Kindness and neglect can be surprisingly close companions. In a recent post we saw that this is true of how we treat humans. It’s also true of animals.
In late 2015 a resident of Canberra, Australia, found a stray dog entangled in his hedge. It was eventually found to be terminally sick, afflicted with lymphoma, underweight and flyblown . He brought the dog into his secure back yard but (as he later told the court) lacked sufficient funds to take it to a vet for care. In November 2015 a member of the public reported the dog’s predicament to the Royal Society for the Prevention of Cruelty to Animals (ACT) (RSPCA).
The RSPCA seized the dog and ultimately put it down (the Society’s press release is unsparing about how badly degraded was the dog’s condition). The man was charged with failing to seek veterinary treatment*. The Australian Capital Territory’s Animal Welfare Act 1992 (ACT) §6B relevantly provides that
(1) A person in charge of an animal has a duty to care for the animal.
(2) A person in charge of an animal commits an offence if the person—
(a) fails to take reasonable steps to provide the animal with
(iv) treatment for illness, disease, and injury; …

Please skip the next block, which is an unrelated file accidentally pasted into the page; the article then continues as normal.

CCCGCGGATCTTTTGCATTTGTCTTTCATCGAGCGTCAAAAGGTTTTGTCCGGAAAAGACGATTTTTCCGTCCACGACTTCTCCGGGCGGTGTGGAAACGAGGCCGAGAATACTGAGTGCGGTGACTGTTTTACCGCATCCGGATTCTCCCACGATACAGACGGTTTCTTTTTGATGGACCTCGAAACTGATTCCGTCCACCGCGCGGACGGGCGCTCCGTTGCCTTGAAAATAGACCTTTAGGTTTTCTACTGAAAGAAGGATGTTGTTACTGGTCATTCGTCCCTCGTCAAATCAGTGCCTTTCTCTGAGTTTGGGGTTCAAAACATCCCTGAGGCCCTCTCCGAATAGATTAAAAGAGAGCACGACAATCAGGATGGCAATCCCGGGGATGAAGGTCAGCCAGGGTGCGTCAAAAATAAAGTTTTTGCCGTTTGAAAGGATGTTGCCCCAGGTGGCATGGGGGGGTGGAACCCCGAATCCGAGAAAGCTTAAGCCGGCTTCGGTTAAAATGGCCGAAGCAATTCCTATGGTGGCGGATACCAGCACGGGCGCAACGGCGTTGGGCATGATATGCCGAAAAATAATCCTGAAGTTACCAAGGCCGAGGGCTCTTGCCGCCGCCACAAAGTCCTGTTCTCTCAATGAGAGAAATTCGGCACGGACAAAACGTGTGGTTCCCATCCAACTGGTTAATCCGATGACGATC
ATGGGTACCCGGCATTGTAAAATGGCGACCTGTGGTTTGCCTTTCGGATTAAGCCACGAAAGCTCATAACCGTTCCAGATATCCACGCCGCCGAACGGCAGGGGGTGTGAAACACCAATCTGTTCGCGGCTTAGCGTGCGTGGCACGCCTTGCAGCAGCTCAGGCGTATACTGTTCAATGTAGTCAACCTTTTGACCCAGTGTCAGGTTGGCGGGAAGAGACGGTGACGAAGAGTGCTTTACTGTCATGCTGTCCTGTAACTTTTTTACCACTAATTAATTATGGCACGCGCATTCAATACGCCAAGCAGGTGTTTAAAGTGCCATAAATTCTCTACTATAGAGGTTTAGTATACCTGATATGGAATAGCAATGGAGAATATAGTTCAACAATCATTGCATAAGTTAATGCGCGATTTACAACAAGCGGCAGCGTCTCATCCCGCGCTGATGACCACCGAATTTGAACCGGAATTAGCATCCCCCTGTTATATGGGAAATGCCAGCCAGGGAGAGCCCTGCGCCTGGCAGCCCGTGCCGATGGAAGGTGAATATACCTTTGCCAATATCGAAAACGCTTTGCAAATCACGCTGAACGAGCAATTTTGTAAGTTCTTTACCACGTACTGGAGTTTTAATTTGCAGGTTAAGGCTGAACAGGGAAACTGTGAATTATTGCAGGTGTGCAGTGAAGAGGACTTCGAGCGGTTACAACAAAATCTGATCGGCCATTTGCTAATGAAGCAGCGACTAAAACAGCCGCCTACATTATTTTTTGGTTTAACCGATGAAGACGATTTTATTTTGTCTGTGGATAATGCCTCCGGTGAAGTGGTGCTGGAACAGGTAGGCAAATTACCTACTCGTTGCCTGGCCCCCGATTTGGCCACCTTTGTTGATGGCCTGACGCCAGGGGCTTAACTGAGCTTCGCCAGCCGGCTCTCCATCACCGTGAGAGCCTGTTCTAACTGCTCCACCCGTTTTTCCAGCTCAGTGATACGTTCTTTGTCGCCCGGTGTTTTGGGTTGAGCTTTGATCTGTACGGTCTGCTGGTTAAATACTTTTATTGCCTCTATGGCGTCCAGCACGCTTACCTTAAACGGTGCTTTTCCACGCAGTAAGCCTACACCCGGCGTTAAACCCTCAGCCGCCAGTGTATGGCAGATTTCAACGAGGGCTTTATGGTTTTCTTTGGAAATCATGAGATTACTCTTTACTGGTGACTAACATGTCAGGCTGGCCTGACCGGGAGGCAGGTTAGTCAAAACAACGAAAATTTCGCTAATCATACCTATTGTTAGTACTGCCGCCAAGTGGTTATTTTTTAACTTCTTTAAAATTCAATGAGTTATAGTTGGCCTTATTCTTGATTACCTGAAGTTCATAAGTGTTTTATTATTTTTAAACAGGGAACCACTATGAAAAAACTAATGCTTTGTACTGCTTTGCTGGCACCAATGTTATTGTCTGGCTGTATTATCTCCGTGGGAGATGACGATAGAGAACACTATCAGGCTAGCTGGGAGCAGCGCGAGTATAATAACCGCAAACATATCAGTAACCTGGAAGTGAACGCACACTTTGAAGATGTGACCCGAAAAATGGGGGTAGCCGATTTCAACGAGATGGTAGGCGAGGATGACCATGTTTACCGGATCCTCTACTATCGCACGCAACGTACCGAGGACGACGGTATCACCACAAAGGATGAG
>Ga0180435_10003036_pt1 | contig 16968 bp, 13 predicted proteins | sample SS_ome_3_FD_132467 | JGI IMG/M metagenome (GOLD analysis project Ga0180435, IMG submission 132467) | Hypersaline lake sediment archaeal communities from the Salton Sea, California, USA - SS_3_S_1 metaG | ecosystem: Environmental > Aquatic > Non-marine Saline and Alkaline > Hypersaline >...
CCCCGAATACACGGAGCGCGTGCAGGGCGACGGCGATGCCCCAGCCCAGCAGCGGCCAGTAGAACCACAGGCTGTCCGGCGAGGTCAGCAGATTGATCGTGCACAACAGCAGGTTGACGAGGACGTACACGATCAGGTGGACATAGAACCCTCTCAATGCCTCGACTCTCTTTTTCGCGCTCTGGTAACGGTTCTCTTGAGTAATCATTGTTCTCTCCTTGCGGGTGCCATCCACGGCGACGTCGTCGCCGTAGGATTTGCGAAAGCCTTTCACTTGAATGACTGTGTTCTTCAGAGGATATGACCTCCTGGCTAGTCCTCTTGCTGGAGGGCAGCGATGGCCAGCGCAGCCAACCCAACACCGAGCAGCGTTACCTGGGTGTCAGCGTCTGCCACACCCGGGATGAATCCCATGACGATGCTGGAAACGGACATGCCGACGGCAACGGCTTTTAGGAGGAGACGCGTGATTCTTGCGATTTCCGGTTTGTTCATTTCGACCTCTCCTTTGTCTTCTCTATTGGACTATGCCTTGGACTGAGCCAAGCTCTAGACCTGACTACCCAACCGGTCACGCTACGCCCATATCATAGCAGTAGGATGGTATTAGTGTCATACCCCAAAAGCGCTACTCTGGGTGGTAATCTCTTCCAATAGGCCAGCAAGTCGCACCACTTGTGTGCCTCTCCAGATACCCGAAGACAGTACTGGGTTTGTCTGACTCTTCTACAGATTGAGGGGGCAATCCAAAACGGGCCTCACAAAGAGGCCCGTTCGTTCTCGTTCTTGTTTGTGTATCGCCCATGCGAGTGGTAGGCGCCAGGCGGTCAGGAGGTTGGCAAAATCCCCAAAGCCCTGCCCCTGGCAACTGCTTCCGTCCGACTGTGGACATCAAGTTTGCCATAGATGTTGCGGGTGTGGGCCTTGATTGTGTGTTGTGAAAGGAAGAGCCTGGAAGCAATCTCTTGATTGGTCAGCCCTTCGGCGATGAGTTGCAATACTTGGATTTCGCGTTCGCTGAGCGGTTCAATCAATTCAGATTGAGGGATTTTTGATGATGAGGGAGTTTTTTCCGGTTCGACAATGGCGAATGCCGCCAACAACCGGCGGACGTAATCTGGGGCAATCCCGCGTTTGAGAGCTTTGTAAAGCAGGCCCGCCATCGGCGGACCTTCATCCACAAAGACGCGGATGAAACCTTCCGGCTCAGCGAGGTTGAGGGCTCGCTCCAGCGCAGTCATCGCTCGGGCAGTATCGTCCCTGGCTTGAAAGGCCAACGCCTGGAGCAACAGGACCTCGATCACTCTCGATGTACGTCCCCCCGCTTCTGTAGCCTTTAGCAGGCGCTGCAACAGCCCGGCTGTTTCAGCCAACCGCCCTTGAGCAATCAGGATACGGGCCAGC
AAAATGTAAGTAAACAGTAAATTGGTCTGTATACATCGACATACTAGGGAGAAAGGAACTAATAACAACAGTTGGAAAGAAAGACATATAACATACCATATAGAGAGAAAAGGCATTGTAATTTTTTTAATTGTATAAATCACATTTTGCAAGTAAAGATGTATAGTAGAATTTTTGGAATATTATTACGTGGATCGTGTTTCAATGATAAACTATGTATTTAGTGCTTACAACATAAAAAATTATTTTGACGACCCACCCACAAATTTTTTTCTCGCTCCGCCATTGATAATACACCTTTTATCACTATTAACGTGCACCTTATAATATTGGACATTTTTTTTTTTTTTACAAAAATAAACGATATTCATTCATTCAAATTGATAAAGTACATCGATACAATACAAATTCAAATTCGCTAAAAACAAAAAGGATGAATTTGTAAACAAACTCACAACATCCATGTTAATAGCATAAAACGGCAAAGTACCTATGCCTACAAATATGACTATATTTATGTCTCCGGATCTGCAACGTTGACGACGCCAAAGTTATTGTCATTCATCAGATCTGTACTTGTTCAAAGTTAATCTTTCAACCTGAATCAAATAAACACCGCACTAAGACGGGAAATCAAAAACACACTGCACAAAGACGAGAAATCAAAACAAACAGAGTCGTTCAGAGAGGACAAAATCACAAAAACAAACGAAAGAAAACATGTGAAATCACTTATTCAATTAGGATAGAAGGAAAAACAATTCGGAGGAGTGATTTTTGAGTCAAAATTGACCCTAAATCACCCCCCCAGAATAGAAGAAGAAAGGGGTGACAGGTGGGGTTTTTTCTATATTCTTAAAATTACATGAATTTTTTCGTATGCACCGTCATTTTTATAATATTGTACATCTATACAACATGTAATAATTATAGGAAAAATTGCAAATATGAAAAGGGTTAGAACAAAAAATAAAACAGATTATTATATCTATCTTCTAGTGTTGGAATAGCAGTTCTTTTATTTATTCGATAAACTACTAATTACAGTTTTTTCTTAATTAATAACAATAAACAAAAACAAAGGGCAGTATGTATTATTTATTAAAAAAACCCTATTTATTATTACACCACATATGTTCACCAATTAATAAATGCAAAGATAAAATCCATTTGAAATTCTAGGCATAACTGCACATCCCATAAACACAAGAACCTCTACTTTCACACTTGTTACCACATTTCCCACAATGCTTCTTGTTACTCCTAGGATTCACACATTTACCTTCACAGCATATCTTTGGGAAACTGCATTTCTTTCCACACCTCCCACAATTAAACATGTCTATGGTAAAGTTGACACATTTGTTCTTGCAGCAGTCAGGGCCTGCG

Maximum penalty: 100 penalty units, imprisonment for 1 year or
(3) In this section:
appropriate means suitable for the needs of the animal having
regard to the species, environment and circumstances of the animal.
reasonable steps means the steps a reasonable person would be
expected to take having regard to all the circumstances.
treatment includes veterinary treatment if a reasonable person
would expect veterinary treatment to be sought in the circumstances.
The defendant was dealt with in the Australian Capital Territory Magistrates’ Court. He pleaded guilty to the charge but said that he had not been able to afford to get the dog treatment on a veteran’s pension.
Theakston M noted that by keeping the dog in his back yard, the defendant had prevented other people from helping it**. The offender “did the right thing, but in doing so failed to meet additional obligations” connected with taking charge of a dog.
His Honour imposed a 12 month good behaviour order. He did not order the defendant to cover the costs of caring for the dog, destroying it and holding a post-mortem, noting that the organisation would probably have incurred these costs regardless.
Royal Society for the Prevention of Cruelty to Animals v Van Duren (2016) Canberra Times, 5 December 2016.
* A charge of failing to provide shelter was withdrawn.
** cf Zelenko v Gimbel Bros Inc, 158 Misc. 904; 287 NYS 134. One might wonder who His Honour thought was likely to help the dog.